PATH is a formula grant program that provides financial assistance to states to support services for individuals who are at imminent risk of or experiencing homelessness who have a serious mental illness or co-occurring serious mental illness and substance use disorder. PATH grants are distributed annually to all 50 states, the District of Columbia, Puerto Rico, the Northern Mariana Islands, Guam, American Samoa, and the U.S. Virgin Islands. Each state or territory solicits proposals and awards funds to local public or nonprofit organizations, known as PATH providers. PATH eligible activities include outreach services; screening and diagnostic treatment services; habilitation and rehabilitation services; community mental health services; alcohol or drug treatment services; staff training; case management services; supportive and supervisory services in residential settings; referrals for primary health services, job training, educational services, and relevant housing services; and a prescribed set of housing services.

Grants for the Benefit of Homeless Individuals (GBHI)
GBHI is a competitively awarded grant program that enables communities to expand and strengthen their treatment services for people experiencing homelessness who have substance use disorders or co-occurring mental and substance use disorders. Grants are awarded for up to five years to community-based public or nonprofit entities and funded services include outreach, screening and diagnostic services, treatment, enrollment in mainstream benefit programs, recovery support services, case management, staff training, job training, educational services, and assistance in identification and placement in stable housing.

Treatment for Individuals Experiencing Homelessness (TIEH)
TIEH is a competitively awarded grant program that enables communities to expand access to treatment for people experiencing homelessness who have a serious mental illness (SMI), serious emotional disturbance (SED), or a co-occurring disorder (i.e., a SMI and substance use disorder [SUD] or a SED and SUD). Grants are awarded for up to five years to community-based public or nonprofit entities and funded services include outreach, screening, treatment, peer support, connections to sustainable permanent housing, case management, recovery support services and assistance in enrollment in mainstream benefits.

SSI/SSDI Outreach, Access, and Recovery (SOAR)
The SOAR program increases access to Social Security disability benefits for eligible children and adults who are experiencing or at risk of homelessness and have a serious mental illness, medical impairment, and/or co-occurring substance use disorder.

Community Mental Health Services Block Grant
The MHBG program provides funds and technical assistance to all 50 states, the District of Columbia, Puerto Rico, the US Virgin Islands, and all six Pacific jurisdictions. Grantees use the funds to provide comprehensive, community-based mental health services to adults with serious mental illnesses and to children with serious emotional disturbances and to monitor progress in implementing a comprehensive, community-based mental health system.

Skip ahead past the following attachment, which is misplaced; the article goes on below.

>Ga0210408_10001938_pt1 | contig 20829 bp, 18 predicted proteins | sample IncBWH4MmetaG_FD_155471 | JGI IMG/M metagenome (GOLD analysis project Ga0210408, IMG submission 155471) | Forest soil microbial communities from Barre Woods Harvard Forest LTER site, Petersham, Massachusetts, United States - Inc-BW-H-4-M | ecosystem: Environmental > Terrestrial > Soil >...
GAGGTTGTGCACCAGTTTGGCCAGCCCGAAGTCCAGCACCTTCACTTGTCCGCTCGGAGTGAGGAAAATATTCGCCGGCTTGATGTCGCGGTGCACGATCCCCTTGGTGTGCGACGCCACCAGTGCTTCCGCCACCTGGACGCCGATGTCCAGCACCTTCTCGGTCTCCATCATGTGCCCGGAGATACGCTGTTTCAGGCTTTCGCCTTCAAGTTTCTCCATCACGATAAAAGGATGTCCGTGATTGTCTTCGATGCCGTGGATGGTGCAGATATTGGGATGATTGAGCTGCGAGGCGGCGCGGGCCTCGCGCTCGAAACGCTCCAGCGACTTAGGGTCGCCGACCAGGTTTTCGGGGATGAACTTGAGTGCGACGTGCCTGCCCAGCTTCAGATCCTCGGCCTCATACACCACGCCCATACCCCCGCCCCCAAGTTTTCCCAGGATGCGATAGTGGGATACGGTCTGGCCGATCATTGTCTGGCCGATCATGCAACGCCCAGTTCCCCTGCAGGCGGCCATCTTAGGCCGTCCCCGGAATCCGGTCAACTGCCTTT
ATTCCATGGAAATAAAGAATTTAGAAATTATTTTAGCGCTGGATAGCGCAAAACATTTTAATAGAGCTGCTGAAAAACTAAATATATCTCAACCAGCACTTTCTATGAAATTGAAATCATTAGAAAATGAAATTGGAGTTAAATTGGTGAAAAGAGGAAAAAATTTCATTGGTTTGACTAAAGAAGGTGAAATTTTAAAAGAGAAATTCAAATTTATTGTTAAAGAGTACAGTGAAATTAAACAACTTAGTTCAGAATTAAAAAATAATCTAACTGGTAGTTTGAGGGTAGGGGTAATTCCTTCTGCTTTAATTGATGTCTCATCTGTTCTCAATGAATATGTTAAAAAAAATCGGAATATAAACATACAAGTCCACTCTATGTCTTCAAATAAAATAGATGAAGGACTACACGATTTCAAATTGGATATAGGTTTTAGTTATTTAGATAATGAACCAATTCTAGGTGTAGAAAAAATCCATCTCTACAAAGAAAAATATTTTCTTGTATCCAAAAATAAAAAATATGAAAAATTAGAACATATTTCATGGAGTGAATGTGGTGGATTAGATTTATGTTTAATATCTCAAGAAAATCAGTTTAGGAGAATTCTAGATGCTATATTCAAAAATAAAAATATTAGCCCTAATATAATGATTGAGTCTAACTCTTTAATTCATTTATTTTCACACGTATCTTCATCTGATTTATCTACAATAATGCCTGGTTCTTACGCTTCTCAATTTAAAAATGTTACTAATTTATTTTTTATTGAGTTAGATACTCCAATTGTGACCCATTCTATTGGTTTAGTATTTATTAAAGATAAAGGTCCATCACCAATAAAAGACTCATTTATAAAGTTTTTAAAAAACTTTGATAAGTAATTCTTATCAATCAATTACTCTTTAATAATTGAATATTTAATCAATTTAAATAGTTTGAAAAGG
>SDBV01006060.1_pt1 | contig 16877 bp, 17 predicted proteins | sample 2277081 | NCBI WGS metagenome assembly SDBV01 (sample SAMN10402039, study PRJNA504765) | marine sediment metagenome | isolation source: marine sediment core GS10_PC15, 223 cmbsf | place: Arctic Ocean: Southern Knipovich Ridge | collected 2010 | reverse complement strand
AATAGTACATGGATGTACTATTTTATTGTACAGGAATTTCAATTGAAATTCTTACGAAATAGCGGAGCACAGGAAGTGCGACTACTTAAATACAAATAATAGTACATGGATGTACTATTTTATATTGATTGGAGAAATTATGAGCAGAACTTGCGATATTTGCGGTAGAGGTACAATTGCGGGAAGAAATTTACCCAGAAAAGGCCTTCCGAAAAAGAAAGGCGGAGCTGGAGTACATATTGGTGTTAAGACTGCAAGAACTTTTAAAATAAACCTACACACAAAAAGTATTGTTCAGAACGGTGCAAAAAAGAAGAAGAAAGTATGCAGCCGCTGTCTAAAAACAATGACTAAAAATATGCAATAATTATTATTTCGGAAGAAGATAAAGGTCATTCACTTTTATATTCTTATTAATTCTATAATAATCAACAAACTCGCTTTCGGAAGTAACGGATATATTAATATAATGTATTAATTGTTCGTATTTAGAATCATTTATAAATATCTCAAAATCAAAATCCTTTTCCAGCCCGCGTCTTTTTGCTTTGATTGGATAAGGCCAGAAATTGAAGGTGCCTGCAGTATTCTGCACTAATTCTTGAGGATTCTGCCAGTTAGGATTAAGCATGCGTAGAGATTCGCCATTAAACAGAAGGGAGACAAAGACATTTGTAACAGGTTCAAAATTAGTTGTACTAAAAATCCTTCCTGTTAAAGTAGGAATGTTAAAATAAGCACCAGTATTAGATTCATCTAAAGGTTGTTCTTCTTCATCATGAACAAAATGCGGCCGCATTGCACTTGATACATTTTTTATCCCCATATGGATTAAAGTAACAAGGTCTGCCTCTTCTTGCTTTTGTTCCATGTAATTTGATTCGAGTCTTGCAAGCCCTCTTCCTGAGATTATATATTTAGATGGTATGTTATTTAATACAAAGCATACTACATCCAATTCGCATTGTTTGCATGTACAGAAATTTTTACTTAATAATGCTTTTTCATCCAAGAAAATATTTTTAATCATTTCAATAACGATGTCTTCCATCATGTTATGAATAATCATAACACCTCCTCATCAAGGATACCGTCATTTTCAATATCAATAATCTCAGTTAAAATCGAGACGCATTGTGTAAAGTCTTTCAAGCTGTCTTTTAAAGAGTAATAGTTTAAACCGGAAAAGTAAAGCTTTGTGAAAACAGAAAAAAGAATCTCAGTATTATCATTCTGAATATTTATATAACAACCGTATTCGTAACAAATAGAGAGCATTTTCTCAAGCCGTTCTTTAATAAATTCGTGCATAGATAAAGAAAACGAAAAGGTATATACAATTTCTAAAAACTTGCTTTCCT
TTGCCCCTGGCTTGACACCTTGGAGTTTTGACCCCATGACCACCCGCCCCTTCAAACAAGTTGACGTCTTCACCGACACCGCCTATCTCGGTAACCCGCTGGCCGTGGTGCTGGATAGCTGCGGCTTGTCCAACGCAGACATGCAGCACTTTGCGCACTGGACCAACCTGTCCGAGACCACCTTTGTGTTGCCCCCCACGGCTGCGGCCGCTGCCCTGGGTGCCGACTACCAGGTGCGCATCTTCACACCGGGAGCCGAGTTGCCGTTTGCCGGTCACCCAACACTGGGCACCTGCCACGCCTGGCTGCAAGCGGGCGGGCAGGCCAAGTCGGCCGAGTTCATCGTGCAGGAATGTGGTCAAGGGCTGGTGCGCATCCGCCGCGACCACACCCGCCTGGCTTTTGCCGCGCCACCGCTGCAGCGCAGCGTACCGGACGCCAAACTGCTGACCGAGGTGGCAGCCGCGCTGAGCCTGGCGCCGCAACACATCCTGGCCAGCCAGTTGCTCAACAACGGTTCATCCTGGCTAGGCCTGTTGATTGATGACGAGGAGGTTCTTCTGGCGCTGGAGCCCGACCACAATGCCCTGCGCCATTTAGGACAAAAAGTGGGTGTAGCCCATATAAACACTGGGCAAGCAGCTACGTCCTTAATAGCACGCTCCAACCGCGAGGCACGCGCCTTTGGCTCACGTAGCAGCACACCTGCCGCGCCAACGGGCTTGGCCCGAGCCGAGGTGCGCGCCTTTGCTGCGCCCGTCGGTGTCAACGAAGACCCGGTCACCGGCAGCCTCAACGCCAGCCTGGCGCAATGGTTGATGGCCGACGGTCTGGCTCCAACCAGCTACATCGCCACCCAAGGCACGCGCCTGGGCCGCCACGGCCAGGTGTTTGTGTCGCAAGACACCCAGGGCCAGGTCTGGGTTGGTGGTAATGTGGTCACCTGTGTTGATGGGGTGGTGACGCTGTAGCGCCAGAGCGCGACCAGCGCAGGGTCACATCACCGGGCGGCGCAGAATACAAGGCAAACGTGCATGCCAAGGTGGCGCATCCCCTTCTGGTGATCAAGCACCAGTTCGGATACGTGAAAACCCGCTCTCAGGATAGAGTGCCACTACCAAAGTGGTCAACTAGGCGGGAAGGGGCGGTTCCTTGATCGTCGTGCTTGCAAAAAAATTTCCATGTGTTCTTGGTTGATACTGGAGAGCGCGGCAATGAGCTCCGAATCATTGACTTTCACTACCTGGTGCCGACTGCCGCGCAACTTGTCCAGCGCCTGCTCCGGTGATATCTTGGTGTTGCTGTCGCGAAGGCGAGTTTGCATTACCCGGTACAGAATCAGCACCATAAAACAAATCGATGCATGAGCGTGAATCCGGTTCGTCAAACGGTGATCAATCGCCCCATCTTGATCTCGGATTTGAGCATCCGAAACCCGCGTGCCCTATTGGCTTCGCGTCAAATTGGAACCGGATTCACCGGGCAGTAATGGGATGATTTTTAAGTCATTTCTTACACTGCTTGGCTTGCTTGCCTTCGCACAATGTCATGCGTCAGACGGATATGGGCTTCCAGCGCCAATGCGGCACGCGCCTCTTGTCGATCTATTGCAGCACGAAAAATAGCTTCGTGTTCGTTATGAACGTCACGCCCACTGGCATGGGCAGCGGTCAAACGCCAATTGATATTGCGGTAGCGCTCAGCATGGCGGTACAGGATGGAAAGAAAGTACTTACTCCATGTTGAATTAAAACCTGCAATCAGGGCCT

Substance Abuse Prevention and Treatment Block Grant (SABG)
The SABG Program is a noncompetitive formula grant program provides funds to all 50 states, the District of Columbia, Puerto Rico, the US Virgin Islands, three Pacific jurisdictions, three Freely Associated Compact States, and one tribal entity to plan, implement, and evaluate substance use disorder (SUD) prevention, treatment (e.g., referrals to housing), recovery support services (e.g., linkages to permanent supportive housing; room and board for transitional housing or recovery residences in conjunction with SUD treatment services) and promote public health. Grantees have the flexibility to distribute program funds to units of local government and subsequently to community- and faith-based organizations to deliver SUD prevention, early intervention, treatment, and recovery support services for individuals and families who need them. The program places emphasis on provision of services for populations of focus and service areas; specifically, persons who inject drugs, pregnant women and women with dependent children, services for persons with or at risk for HIV/AIDS and/or tuberculosis, and individuals in need of primary prevention services.

State Opioid Response (SOR)
The SOR program aims to address the opioid crisis by increasing access to medication-assisted treatment using the three FDA-approved medications for the treatment of opioid use disorder, reducing unmet treatment need, and reducing opioid overdose related deaths through the provision of prevention, treatment and recovery activities for opioid use disorder (OUD) (including illicit use of prescription opioids, heroin, and fentanyl and fentanyl analogs). This program also supports evidence-based prevention, treatment and recovery support services to address stimulant misuse and use disorders, including for cocaine and methamphetamine. These grants are awarded to states and territories via formula. The program also includes a 15 percent set-aside for the ten states with the highest mortality rates related to drug poisoning deaths.

Tribal Opioid Response (TOR)
TOR is a grant program for federally recognized tribes and tribal organizations to address the opioid crisis in tribal communities by increasing access to culturally appropriate and evidence-based treatment, prevention, treatment, and recovery support services. TOR recipients may address client housing needs by providing transitional housing, recovery housing, inpatient/residential treatment, and by providing other direct support to help individuals meet housing needs.

Content created by Assistant Secretary for Planning and Evaluation (ASPE)